In a Flash

Ricky was through with it, through with it all. He’d been railroaded in the courtroom. Couldn’t see his kids. Denise refused his calls. Now she wanted more money.

Well, he’d show her.

He knew she was up at the lake for the weekend, getting the most out of that two hundred a week he was doling out. Ricky had reason to believe Denise already was seeing someone, least from what he’d heard at the lodge.

He took the gravel lot, parking his F150 behind the trees. He stepped out and crept around, only to find a brand new shiny Master lock on his own tool shed. Well wasn’t that something?

Ricky found a cinderblock, the one he used to use as a brake for his boat trailer, the boat he’d had to sell so he could lawyer up. He’d loved that boat, and lot of good it had done him selling it, his lawyer had turned out to be dumber than dirt. He bashed the lock a few times, until the old block crumbled like dirt in his hands when he missed on the fifth whack at it–Yeeooweee!–hit his thumb square on the nail.

Enough of this. Enough of Denise locking up his things, taking the kids, telling them God knows what and living in the house he’d built in the woods. Well, maybe he didn’t build it, but he had made payments, some, when he was working. Still, it was as much his place as hers.

Ricky started for the truck, ready to drive off, get a drink and cool down some, when the bathroom window caught his eye. It was propped open a few inches. Ricky glanced around, the nearest neighbor was old man Willis, about a football field away. Through the trees and brush all he could see was a bit of beige through the leaves.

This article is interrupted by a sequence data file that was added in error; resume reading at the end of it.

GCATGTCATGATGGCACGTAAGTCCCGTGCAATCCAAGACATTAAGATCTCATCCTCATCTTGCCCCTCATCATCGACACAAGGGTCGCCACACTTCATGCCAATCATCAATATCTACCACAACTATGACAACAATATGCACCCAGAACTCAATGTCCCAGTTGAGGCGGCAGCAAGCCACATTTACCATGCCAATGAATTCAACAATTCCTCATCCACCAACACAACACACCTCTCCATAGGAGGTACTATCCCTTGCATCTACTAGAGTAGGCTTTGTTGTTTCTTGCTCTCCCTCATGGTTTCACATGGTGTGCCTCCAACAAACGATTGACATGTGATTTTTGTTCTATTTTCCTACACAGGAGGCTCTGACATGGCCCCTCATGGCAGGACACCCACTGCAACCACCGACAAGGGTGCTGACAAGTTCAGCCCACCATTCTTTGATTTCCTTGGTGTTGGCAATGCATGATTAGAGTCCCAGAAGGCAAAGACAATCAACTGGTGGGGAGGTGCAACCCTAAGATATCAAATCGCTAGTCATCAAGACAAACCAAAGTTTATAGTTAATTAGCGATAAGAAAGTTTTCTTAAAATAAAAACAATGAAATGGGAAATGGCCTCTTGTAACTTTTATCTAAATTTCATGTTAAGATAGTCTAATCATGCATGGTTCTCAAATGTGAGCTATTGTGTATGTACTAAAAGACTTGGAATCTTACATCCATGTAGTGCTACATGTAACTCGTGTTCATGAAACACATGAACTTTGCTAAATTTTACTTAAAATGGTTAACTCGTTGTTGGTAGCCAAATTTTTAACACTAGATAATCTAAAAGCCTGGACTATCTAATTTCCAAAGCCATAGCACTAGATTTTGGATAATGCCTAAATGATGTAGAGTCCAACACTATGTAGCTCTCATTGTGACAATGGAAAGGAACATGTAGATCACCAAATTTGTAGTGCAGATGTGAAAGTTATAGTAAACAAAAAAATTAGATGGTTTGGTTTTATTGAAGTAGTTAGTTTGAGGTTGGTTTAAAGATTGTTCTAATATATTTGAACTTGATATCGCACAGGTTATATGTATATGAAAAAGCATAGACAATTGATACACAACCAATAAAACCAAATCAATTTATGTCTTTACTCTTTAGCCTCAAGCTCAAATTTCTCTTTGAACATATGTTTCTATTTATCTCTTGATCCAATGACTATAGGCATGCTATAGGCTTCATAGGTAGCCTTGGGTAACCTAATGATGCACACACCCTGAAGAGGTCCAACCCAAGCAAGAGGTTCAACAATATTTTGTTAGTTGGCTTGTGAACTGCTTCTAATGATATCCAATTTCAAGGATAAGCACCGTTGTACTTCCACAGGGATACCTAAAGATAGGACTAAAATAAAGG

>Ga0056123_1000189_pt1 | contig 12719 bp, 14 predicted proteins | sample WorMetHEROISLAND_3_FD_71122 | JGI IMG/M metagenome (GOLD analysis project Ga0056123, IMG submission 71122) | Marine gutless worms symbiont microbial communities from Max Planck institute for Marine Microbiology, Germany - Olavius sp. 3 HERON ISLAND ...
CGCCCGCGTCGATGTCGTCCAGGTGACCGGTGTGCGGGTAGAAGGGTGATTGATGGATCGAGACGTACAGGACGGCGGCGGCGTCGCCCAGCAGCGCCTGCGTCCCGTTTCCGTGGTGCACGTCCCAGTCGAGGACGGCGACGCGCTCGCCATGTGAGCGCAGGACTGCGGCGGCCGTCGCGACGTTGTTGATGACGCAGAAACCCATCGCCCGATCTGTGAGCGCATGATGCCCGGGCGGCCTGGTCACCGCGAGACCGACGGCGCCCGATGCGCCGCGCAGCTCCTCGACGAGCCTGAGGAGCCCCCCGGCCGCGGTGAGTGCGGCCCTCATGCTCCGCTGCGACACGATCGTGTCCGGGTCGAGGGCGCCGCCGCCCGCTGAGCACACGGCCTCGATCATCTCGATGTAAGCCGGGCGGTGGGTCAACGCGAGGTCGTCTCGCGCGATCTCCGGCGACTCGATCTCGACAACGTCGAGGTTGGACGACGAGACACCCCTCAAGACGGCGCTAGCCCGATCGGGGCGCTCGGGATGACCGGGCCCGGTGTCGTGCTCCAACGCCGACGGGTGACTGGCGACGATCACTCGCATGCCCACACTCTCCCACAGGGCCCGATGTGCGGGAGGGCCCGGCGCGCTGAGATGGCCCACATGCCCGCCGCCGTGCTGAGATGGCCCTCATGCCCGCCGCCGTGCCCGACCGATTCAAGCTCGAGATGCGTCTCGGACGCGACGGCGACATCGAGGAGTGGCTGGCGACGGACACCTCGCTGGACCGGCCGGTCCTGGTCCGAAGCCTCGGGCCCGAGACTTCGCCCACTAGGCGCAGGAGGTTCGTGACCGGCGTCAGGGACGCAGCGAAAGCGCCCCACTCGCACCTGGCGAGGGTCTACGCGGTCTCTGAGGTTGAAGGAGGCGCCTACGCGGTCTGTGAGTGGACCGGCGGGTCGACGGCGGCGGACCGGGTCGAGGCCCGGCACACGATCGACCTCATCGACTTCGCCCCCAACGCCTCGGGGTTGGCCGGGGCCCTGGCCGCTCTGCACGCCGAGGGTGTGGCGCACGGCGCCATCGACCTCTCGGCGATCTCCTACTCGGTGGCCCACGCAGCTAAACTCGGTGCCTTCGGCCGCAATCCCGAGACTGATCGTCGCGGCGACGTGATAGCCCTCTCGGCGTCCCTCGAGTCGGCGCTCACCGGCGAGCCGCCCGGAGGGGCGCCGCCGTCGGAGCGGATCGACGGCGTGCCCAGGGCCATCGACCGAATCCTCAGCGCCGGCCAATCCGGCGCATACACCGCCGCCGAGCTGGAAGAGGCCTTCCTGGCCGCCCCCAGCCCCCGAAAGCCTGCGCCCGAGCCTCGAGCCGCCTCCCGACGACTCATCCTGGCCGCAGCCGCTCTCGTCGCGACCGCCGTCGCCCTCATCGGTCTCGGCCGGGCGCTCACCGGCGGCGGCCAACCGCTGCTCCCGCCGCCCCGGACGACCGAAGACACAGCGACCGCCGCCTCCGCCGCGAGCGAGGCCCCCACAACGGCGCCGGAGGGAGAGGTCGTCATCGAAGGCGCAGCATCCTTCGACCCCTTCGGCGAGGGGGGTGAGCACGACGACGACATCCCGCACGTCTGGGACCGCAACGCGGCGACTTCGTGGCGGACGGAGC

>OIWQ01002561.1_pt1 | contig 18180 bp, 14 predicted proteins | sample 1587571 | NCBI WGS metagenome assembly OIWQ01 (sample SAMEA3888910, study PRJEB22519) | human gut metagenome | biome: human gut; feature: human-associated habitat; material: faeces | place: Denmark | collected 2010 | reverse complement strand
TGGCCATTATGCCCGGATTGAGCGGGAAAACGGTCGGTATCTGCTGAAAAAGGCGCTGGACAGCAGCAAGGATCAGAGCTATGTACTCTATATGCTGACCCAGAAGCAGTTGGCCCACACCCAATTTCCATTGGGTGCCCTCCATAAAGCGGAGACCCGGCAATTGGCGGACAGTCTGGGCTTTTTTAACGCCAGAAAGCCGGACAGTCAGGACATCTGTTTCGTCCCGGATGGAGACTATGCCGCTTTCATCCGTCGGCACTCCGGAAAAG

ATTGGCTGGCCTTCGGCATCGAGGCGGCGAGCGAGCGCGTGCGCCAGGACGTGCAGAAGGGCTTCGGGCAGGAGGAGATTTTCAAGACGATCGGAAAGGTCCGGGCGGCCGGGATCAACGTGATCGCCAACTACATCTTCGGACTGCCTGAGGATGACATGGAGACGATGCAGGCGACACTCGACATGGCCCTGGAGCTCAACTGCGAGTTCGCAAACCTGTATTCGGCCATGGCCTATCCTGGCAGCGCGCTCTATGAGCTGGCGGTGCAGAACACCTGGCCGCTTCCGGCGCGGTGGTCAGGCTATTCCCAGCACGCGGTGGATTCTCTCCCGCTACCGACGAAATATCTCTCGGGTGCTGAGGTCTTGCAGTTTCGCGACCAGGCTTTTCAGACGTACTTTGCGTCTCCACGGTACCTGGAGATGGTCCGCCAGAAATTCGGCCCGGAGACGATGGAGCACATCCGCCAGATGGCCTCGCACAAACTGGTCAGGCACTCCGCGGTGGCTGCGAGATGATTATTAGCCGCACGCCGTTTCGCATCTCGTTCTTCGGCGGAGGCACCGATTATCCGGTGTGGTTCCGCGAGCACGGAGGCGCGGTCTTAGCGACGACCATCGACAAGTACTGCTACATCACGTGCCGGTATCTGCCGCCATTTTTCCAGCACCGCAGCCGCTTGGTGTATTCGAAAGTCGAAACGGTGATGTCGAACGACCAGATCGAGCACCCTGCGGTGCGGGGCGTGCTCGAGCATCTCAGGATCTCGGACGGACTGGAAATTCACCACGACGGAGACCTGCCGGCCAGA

Ricky gave it some thought. He flipped over the five-gallon bucket, stepped on it with is boot to test it, then he took a breath and heaved himself upwards. Ricky fell forwards, reaching for the window sill when he heard something give, something plastic, something … bucket sounding.

The bucket caved just as Ricky got his right hand on the window. For one, maybe two seconds he was awfully proud of himself for hanging on. At least ’til his slippery fingers, anchored by his not-quite proportional 240 pounds, lost their grip on the vinyl window sill.

Ricky landed on his back, on the bucket. High above, a woodpecker cackled.

Now he was mad. Mad enough to shoulder in the door and get revenge proper. Mad enough to—wait–was that a gas can?

Hornets in his head. An angry buzzing took over his thoughts. Ricky grabbed the canister–one of those newer ones–and checked to be sure his lighter was in his pockets. He was done. Done with Denise getting whatever she wanted. Done with his paycheck being docked. Done with lawyers and damn sure done with judges.

The canister was full. One of those shiny red ones with the safety caps. Ricky took it from under the deck and started around back. He fiddled with the nozzle, ready to douse the whole house.


Aw jeez. You had to have a college degree to operate one of these things. He tried again, grunting and sweating now as he shook the canister. His back screamed. He pressed the little lever thing, tilted the canister so that it took a deep breath. A drop of gas.

For the next ten minutes, Ricky cursed and twisted, clicked and tilted. He tried to twist/turn/tilt and time it right. The lever, the breath of air, the dribble of gas. He got so mad he kicked the canister over, still, not a drop. Eventually, Ricky wrestled the nozzle off altogether. There. He set the thing down, wiped his hands. He was covered in a cologne of sweat and unleaded.

He figured he’d have a smoke and calm down. This was crazy after all.


Ricky showed up to court wearing two mittens on his hands. The head bandage covered his left eye and kept him off balance. His smug little lawyer tapped his foot as the deputies led him to the banister, where Ricky figured he’d try to explain his way out of the attempted arson charge. Thing was, by then it was all over the papers, the news, those stupid mugshot magazines on the racks at the gas station. Third Degree: Ricky Turner, the dumbest criminal in Maycomb. 

The boat, the tool shed, the kids, the house. All Ricky could remember was a flash before all went black. Now he thinking, or hoping rather, that maybe, just maybe, the judge might see things his way. But as “all rise” time summoned the courtroom to their feet, Ricky watched in disbelief, as a female judge entered from the side door, took one look at him and smirked.


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